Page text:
• “Concerned that a growing number of students are enrolling in poor-quality private universities and diploma mills, Kenya, Tanzania, and Uganda are working together to develop more stringent oversight of their higher-education systems”. Chronicle on Higher Education, July 7,2006, “East Africa to Crack Down on Unaccredited Universities”. (For details click here)

  • In an article dated April 21, 2007 in the Chronicle of Higher Education entitled, “A Political Education in the Philippines” MARTHA ANN OVERLAND reported that Philippines president appointed, Rev. Rolando V. de la Rosa to be chairman of Philippines Commission on Higher Education. He was to enforce educational quality in a political environment mired in favoritism. The commission began to clamp down on the so-called diploma mills that had sprung up in recent years Flimsy programs were told to raise their standards or be shut down. Hundreds of accounting, teaching, and engineering programs that have failed to turn out a single graduate who could pass those professions' licensing examinations As a result of testifying before congress about shoddy courses he was sued for malicious libel. Nearly every nursing course that he had tried to close down remains in operation. Father de la Rosa resigned on April 30, 2005. “It is a question of political will, says Mario Joyo Aguja, a member of the Philippine Congress and vice chairman of the committee on higher and technical education. Many of these institutions are owned by politicians or by the friends of politicians. ‘They can't be closed down because of political interference’," (For details click here)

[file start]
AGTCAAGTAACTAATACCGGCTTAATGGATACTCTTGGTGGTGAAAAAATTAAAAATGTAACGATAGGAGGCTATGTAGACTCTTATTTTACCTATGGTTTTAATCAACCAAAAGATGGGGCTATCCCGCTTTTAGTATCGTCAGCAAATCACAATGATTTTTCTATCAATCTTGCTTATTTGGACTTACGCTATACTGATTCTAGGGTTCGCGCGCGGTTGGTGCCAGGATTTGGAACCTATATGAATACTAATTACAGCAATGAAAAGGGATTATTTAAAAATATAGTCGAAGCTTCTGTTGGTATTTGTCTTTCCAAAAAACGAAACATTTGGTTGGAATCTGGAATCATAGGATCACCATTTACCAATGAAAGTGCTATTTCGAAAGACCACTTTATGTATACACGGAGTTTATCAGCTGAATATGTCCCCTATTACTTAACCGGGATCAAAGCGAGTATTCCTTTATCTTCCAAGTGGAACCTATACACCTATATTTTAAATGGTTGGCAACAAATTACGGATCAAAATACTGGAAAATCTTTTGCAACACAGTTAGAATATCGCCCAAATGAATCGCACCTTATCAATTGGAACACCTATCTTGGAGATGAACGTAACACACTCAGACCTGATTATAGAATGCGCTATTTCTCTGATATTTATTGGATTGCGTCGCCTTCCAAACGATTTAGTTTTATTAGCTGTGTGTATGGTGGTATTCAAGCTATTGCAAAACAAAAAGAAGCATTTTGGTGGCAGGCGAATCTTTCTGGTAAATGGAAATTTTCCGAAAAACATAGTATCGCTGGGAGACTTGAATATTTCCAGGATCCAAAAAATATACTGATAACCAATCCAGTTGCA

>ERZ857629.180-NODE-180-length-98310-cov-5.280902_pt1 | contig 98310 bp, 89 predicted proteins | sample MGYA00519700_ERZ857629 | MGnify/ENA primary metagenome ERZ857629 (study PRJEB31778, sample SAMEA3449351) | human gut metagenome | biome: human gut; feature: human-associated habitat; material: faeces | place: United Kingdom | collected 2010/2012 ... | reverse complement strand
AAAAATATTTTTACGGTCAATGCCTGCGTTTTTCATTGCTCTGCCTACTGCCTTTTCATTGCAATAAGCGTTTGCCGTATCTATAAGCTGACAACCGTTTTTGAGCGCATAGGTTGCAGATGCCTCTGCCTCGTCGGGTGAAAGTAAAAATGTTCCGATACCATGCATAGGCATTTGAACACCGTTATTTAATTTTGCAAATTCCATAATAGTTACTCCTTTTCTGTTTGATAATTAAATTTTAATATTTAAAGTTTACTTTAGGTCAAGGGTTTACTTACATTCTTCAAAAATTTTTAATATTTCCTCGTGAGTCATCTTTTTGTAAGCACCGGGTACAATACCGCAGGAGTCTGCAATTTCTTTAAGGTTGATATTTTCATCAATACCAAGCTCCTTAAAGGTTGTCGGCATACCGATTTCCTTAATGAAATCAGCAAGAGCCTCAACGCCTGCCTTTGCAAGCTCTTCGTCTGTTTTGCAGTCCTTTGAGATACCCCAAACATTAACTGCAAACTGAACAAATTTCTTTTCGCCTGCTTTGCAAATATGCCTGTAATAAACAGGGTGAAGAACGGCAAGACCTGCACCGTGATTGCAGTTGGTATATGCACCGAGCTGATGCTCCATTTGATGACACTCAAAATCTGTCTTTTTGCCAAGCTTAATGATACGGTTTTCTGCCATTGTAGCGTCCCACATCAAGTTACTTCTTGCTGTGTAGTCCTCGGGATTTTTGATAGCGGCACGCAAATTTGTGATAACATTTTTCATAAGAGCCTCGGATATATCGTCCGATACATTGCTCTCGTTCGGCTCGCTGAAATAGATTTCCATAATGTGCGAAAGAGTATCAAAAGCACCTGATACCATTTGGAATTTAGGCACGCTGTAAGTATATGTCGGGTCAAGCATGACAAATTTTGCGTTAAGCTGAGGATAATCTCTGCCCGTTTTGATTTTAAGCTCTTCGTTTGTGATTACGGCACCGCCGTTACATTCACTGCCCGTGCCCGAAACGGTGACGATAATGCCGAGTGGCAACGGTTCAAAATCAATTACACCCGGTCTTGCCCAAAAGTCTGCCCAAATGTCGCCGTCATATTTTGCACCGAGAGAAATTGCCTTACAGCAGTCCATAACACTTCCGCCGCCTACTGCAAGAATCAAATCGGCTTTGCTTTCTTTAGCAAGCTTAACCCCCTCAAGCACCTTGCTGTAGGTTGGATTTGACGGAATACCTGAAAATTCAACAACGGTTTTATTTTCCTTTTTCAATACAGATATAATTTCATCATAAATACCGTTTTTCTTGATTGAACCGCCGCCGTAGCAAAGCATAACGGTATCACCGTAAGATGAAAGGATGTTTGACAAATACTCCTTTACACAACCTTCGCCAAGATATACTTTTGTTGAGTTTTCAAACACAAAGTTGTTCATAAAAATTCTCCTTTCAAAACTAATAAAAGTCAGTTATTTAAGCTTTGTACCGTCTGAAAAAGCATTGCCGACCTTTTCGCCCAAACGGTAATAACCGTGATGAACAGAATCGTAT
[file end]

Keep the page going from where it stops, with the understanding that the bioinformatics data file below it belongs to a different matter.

• Almost every year, the percentages of students passing their professional-licensing examinations in such subjects as medicine, dentistry, and teaching — an imperfect yardstick, but the only one available — get smaller. In 2004 the commission published a detailed 446-page report that included the pass-fail rates of every university program whose students took the tests. Nearly 325 degree programs had a pass rate of less than 5 percent for four years running. And 78 did not have a single student who passed. (The report is not available to the public, and copies are difficult to get.) emphasis added. (For details click here)

  • The New York Times reported Patronage used in University of Medical and Dental School on April 4, 2007. (For details click here) Indictments followed, (for details click here.)